The artistic process I go through when I create my art is like building puzzle. My artistic puzzle takes place in a random space of memories, imagination, and emotions that I experience at a given time.  I am rather trying to build a puzzle than to resolve it as it takes place in a life. But I do take steps towards its resolution by reflecting in my artworks my feelings and beliefs using tools – symbols, colors, and techniques – that I have at my disposal.  As I create the puzzle of life on canvas, I’m ultimately – consciously or not – driven by the reality we live in, which puzzles us all to no end.

Lidia  Mikhaylova:

«The fall of 2019 has been one of the happiest and most fulfilling falls in my life. My art had an opportunity to travel across the ocean, and to be seen by the eyes of distinguished American viewers. “My Sweet Fall” series is about enjoying the change, as well as anticipating the transformation. Playful, full of flavors, with an overtone of nostalgia, it’s like falling in love with someone new, and knowing your life is about to change. 


Anna Miklashevich: 

«When I start to paint I do not start with a shape or an idea. In the first place I see the color of the future painting. I usually imagine two colors which will combine on the verge of contrast and create a sense of the painting. I don’t have ambitions to paint portraits of real people and describe their appearance. I seek personal inner characteristics in order to select one and describe it with dint of colors, wide strokes and contrast, to display the things that have been seen and found. I adore contrasts because they are like bricks of which people’s lives are built.  

Partly this is the reason why I paint portraits of women most of all. I understand women’s characteristics better (at least I hope so) and women are more complicated and mysterious for this kind of research. My inner state even changes several times while I paint. 

Dignity, freedom, pride, power of sight, brightness, intuition, inner senses, etc. All these topics touch me and provoke to depict and manifest them on my canvases. 

Petro Smetana

With only a suggestion of place, the man-made and the object, Petro Smetana’s paintings are masterfully expansive and tend toward the impossible sum of the present moment, the past, and the future — what was manufactured, built and its far-reaching fall-out. He doesn’t allow his work to be classified as either abstract or figurative. One moment he seems an abstract painter uniquely attuned to the physical world and another he seems an observational painter with a command of the abstract elements of painting. What he seeks is that which lies between the two.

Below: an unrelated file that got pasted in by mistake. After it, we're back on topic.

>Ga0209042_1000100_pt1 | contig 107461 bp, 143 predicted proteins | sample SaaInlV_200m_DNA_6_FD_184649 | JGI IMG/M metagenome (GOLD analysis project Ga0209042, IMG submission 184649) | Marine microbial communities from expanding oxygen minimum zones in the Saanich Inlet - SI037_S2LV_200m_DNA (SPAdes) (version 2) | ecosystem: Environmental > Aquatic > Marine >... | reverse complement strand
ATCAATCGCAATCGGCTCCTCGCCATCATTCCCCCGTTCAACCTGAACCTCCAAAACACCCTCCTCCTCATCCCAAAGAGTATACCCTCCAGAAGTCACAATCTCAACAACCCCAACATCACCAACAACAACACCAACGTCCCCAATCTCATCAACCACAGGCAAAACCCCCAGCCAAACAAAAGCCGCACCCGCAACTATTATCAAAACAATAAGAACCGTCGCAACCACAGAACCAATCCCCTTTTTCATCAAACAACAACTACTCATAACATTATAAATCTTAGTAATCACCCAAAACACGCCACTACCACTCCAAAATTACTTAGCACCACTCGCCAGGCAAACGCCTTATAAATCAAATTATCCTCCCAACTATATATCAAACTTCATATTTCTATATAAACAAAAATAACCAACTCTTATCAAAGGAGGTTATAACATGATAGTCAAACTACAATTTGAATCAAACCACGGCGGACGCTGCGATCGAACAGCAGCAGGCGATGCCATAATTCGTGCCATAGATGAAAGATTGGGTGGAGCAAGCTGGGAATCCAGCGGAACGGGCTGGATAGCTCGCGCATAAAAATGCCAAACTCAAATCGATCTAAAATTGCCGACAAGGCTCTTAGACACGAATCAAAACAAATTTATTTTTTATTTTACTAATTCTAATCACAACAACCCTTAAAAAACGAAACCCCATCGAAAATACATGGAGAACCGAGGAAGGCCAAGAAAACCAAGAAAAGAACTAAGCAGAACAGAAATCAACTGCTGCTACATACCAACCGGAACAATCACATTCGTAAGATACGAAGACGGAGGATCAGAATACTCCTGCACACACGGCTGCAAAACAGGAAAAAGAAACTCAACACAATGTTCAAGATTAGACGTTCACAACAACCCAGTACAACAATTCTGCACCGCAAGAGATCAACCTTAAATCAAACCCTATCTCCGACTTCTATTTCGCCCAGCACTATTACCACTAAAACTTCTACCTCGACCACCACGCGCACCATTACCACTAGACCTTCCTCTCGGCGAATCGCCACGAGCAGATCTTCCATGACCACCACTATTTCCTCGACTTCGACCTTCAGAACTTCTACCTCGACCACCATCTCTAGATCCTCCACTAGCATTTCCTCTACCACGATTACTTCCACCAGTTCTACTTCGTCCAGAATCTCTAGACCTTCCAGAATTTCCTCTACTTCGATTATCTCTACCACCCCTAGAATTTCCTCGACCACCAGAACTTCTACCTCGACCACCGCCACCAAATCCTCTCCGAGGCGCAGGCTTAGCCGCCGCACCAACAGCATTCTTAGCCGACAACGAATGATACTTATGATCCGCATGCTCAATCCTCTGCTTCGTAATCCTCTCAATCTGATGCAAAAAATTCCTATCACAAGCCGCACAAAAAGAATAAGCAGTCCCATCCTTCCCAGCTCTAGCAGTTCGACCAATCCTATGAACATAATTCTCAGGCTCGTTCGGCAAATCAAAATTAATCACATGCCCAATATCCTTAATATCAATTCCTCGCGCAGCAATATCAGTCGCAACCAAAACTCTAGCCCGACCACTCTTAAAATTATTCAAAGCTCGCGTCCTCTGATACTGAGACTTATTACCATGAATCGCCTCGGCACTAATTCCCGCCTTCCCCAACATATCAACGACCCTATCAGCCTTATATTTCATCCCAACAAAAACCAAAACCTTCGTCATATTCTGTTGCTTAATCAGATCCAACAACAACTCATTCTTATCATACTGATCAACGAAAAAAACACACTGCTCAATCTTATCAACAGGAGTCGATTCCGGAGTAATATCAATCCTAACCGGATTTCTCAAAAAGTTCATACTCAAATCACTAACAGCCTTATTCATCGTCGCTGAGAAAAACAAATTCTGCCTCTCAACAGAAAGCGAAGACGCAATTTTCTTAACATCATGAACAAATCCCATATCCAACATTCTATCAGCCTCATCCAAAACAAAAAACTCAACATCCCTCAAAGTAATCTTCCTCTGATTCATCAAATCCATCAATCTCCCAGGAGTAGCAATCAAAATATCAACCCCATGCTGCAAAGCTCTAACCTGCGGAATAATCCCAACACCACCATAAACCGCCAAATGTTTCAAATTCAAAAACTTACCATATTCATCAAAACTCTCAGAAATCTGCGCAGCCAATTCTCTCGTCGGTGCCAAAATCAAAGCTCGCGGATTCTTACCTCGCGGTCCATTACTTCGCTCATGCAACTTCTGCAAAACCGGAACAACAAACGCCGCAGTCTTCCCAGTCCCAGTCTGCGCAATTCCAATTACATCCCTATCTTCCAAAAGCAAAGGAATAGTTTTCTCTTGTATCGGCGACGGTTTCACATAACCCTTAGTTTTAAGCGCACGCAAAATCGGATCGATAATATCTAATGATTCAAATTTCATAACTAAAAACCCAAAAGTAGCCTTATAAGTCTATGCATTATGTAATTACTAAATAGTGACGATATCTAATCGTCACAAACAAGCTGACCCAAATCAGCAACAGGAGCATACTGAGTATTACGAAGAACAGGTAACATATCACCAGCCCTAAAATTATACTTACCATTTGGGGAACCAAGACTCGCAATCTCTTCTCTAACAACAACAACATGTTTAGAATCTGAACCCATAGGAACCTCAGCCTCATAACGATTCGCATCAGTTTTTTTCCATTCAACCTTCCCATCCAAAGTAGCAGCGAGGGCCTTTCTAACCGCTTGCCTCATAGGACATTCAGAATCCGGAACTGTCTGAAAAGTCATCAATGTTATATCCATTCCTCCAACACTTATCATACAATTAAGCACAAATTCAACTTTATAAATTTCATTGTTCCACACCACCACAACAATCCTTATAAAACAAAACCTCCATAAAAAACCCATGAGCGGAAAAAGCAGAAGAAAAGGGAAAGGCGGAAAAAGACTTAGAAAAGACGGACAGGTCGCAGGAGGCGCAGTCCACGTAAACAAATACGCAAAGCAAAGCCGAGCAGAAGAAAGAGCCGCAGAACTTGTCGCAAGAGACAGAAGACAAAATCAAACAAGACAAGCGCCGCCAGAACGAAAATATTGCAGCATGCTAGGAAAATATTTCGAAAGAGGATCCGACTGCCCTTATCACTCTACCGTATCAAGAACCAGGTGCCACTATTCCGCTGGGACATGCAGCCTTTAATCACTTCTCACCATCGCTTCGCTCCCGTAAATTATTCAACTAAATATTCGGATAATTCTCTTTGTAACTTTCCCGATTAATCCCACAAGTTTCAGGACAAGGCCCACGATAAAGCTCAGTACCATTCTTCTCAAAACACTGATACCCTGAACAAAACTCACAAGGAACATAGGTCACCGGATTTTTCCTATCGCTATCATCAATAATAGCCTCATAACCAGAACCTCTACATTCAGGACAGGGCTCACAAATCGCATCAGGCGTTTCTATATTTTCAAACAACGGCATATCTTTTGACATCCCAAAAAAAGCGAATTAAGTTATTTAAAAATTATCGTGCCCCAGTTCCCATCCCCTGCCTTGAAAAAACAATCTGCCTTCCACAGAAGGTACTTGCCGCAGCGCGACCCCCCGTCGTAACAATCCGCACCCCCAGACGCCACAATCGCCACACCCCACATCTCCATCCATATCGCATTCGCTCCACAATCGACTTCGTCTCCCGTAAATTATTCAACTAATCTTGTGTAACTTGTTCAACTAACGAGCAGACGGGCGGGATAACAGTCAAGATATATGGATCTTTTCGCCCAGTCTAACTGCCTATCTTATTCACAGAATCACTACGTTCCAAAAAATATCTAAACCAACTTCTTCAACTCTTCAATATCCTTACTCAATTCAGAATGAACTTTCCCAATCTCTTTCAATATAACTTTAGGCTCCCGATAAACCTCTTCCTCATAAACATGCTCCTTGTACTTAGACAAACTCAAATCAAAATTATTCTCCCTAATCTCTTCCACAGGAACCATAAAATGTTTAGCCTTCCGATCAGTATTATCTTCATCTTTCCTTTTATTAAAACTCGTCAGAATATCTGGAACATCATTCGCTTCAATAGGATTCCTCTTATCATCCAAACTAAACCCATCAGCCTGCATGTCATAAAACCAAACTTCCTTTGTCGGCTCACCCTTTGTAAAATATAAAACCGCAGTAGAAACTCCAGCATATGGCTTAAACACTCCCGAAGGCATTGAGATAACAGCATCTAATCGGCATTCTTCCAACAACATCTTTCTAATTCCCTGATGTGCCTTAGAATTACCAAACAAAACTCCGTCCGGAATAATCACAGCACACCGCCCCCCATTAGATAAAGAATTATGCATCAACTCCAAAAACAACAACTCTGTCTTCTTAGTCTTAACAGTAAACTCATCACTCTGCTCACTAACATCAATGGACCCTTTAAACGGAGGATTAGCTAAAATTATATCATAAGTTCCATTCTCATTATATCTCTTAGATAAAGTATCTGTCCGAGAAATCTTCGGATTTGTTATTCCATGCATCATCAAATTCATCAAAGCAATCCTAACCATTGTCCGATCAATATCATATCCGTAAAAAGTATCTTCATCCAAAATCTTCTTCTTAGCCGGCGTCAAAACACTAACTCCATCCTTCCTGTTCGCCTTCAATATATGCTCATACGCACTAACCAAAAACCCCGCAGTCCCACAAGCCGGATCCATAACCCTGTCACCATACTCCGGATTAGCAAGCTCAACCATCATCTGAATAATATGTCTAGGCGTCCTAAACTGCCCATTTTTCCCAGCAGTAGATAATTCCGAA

As a technically demanding artist, Smetana is just finding his way. What’s distinctive about his paintings is their progressive appearance, with slabs of paint of natural and unnatural coloration that he often literally lays on with putty knives, spatulas and trowels. The lumps of colors are pleasing in themselves, showing subtle modulation, variety and an intrinsic feel for balance. Move one of them a little, and the effect is spoiled.

Of Smetana, art historian Dmytro Korsun remarks, “He paints only what has remained in his memory and what is greater than just a fragment of time and space. In case with Smetana’s paintings we have caught the world on the verge of destruction — buildings are undermined, yards are in ruins, pipes of plants are passive; everything is ready to fall down just as scenery at the end of a theater play. But, the artist doesn’t  turn a blind eye to something that is unworthy of art — concrete fences, soot of abandoned industrial areas, smut, various bits and pieces used in the course of life. When the painter thinks all this over, these objects become a brilliant material of art. Smetana’s paintings produce complicated feelings: they attract yet at the same time disturb, evoke admiration without subscribing to the popular notions of beauty.”    

Olga Nenazhivina 

All of my drawing together are just one big painting the size of my whole life that I never stopped working on. You wake up and all your efforts are directed towards sitting at a table to continue your work. Before each new work I place a blank sheet in front of myself and attempt to understand it: feel its texture, character, and choose an approach that would fit. Working on a painting is  like a relationship between people; a week may suffice for one but not even an eternity for another.  

Viktoriya Rakhmanova

I really like working with natural stones, wild, unprocessed, without cutting.  They are alive, breathing nature.  I also like to use druses in my products – these minerals with overgrown crystals always look magical.  I use Swarovski crystals, Czech beads and Japanese beads.  I really like to work with the  trunzal wire belongs to gold embroidery, its roots go back to Byzantine culture.

Ruslan Tremba:

In my works I use mirrored colours and metallic foil. Due to the mirrored surface the viewer is able to see himself reflected in the work. That way he himself becomes part of the work, he  is present in my landscapes thereby transforming and personalizing them. I call it My realism – the realism of presence. Using minimalistic one-color surface of the works I aim to convey peacefulness and quiet, which is sometimes difficult to notice. I try to drag the viewer into that moment where this quiet inhabits. That’s what I aimed to achieve in my works The Fog, By the Lake, The Silver Forest.